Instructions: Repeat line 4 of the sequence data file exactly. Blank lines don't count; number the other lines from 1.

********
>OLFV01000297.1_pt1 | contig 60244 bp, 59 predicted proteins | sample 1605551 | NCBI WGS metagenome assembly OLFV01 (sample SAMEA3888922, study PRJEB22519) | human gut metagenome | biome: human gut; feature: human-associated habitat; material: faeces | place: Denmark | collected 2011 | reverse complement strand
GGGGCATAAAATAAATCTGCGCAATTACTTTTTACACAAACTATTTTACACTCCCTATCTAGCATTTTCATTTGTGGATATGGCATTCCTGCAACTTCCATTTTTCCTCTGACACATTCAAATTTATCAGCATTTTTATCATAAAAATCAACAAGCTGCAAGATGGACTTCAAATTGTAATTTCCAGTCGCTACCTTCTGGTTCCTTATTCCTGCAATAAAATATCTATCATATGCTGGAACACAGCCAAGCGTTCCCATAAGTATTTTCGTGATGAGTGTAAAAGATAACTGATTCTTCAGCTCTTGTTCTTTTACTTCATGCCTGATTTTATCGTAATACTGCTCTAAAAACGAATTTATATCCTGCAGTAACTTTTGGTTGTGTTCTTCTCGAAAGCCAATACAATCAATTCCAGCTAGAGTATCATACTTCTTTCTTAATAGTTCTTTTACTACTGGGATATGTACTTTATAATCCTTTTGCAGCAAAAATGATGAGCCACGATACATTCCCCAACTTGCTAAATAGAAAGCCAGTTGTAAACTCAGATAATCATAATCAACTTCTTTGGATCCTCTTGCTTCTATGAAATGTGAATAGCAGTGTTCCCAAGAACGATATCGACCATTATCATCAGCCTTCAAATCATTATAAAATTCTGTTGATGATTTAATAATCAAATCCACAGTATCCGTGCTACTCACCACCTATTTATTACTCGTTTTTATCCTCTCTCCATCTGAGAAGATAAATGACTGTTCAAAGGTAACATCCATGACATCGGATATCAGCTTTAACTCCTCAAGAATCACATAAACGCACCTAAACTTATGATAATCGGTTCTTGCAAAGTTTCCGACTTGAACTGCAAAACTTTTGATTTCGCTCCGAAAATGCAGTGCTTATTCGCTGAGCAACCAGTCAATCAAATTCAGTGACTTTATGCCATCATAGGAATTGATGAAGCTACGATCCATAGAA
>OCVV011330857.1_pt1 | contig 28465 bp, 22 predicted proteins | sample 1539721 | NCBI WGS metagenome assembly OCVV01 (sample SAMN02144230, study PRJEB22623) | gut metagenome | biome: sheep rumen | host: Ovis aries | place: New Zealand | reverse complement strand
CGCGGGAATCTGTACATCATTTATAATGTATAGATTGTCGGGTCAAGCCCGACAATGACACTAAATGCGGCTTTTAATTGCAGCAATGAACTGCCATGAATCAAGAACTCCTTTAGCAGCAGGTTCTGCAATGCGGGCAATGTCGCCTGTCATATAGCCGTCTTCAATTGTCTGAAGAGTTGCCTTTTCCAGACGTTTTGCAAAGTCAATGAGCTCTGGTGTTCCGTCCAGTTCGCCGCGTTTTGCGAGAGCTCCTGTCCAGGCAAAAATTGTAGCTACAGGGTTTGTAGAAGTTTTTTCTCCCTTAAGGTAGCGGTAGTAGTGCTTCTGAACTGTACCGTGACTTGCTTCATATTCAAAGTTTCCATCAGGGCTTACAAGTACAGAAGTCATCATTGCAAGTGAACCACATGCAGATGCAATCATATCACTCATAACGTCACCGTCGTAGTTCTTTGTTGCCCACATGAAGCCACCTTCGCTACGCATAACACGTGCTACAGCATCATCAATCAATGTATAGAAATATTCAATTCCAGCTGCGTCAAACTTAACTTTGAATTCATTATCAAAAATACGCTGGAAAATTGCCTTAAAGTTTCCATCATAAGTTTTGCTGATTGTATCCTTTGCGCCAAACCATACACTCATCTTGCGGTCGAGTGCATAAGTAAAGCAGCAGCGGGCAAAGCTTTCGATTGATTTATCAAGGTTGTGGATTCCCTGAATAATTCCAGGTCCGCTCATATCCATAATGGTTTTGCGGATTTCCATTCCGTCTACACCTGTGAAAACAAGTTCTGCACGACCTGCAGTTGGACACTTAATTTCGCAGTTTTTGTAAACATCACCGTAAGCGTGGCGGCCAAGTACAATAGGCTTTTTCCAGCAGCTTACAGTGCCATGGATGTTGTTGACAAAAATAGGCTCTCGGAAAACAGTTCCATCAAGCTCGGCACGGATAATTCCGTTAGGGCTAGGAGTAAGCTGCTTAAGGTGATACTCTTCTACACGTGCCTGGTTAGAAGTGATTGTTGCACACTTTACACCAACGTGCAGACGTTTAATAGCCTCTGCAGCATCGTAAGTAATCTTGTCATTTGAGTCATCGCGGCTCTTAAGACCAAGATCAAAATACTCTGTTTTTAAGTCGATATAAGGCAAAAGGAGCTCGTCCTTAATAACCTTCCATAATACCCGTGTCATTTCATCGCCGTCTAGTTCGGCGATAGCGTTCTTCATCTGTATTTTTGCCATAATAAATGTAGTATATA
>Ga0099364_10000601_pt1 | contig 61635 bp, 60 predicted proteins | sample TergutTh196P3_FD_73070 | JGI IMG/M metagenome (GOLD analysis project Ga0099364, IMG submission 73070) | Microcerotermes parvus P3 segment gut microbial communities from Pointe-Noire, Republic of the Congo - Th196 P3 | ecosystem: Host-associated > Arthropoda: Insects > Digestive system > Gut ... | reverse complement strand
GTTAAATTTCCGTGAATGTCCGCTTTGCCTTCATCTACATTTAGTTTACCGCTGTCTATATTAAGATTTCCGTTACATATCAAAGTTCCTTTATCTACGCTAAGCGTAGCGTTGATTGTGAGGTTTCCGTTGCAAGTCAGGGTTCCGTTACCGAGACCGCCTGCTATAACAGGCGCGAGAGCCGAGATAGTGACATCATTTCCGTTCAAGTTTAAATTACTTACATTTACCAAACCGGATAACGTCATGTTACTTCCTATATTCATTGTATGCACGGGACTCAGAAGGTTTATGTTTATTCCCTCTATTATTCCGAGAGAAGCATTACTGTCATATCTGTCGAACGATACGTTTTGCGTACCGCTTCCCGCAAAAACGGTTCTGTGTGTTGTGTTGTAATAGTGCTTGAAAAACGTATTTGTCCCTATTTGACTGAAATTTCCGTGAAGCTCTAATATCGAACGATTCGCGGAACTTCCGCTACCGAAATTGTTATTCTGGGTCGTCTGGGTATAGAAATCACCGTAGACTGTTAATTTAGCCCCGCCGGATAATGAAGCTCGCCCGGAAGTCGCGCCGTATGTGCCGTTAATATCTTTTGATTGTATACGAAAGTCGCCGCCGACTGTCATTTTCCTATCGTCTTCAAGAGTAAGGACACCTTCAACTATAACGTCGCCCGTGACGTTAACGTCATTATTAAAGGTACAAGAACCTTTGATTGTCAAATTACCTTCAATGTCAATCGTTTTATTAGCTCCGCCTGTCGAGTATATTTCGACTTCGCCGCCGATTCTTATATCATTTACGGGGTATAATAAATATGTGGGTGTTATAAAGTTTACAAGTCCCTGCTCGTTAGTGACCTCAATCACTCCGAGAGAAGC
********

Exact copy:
CGCGGGAATCTGTACATCATTTATAATGTATAGATTGTCGGGTCAAGCCCGACAATGACACTAAATGCGGCTTTTAATTGCAGCAATGAACTGCCATGAATCAAGAACTCCTTTAGCAGCAGGTTCTGCAATGCGGGCAATGTCGCCTGTCATATAGCCGTCTTCAATTGTCTGAAGAGTTGCCTTTTCCAGACGTTTTGCAAAGTCAATGAGCTCTGGTGTTCCGTCCAGTTCGCCGCGTTTTGCGAGAGCTCCTGTCCAGGCAAAAATTGTAGCTACAGGGTTTGTAGAAGTTTTTTCTCCCTTAAGGTAGCGGTAGTAGTGCTTCTGAACTGTACCGTGACTTGCTTCATATTCAAAGTTTCCATCAGGGCTTACAAGTACAGAAGTCATCATTGCAAGTGAACCACATGCAGATGCAATCATATCACTCATAACGTCACCGTCGTAGTTCTTTGTTGCCCACATGAAGCCACCTTCGCTACGCATAACACGTGCTACAGCATCATCAATCAATGTATAGAAATATTCAATTCCAGCTGCGTCAAACTTAACTTTGAATTCATTATCAAAAATACGCTGGAAAATTGCCTTAAAGTTTCCATCATAAGTTTTGCTGATTGTATCCTTTGCGCCAAACCATACACTCATCTTGCGGTCGAGTGCATAAGTAAAGCAGCAGCGGGCAAAGCTTTCGATTGATTTATCAAGGTTGTGGATTCCCTGAATAATTCCAGGTCCGCTCATATCCATAATGGTTTTGCGGATTTCCATTCCGTCTACACCTGTGAAAACAAGTTCTGCACGACCTGCAGTTGGACACTTAATTTCGCAGTTTTTGTAAACATCACCGTAAGCGTGGCGGCCAAGTACAATAGGCTTTTTCCAGCAGCTTACAGTGCCATGGATGTTGTTGACAAAAATAGGCTCTCGGAAAACAGTTCCATCAAGCTCGGCACGGATAATTCCGTTAGGGCTAGGAGTAAGCTGCTTAAGGTGATACTCTTCTACACGTGCCTGGTTAGAAGTGATTGTTGCACACTTTACACCAACGTGCAGACGTTTAATAGCCTCTGCAGCATCGTAAGTAATCTTGTCATTTGAGTCATCGCGGCTCTTAAGACCAAGATCAAAATACTCTGTTTTTAAGTCGATATAAGGCAAAAGGAGCTCGTCCTTAATAACCTTCCATAATACCCGTGTCATTTCATCGCCGTCTAGTTCGGCGATAGCGTTCTTCATCTGTATTTTTGCCATAATAAATGTAGTATATA